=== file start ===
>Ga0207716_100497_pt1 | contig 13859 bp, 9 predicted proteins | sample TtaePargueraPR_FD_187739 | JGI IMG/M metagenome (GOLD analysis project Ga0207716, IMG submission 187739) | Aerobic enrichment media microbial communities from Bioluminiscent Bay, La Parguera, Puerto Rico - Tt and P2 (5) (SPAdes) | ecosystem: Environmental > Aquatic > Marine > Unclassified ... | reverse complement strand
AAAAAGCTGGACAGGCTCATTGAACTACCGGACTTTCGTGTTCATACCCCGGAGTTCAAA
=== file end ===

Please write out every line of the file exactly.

>Ga0207716_100497_pt1 | contig 13859 bp, 9 predicted proteins | sample TtaePargueraPR_FD_187739 | JGI IMG/M metagenome (GOLD analysis project Ga0207716, IMG submission 187739) | Aerobic enrichment media microbial communities from Bioluminiscent Bay, La Parguera, Puerto Rico - Tt and P2 (5) (SPAdes) | ecosystem: Environmental > Aquatic > Marine > Unclassified ... | reverse complement strand
AAAAAGCTGGACAGGCTCATTGAACTACCGGACTTTCGTGTTCATACCCCGGAGTTCAAA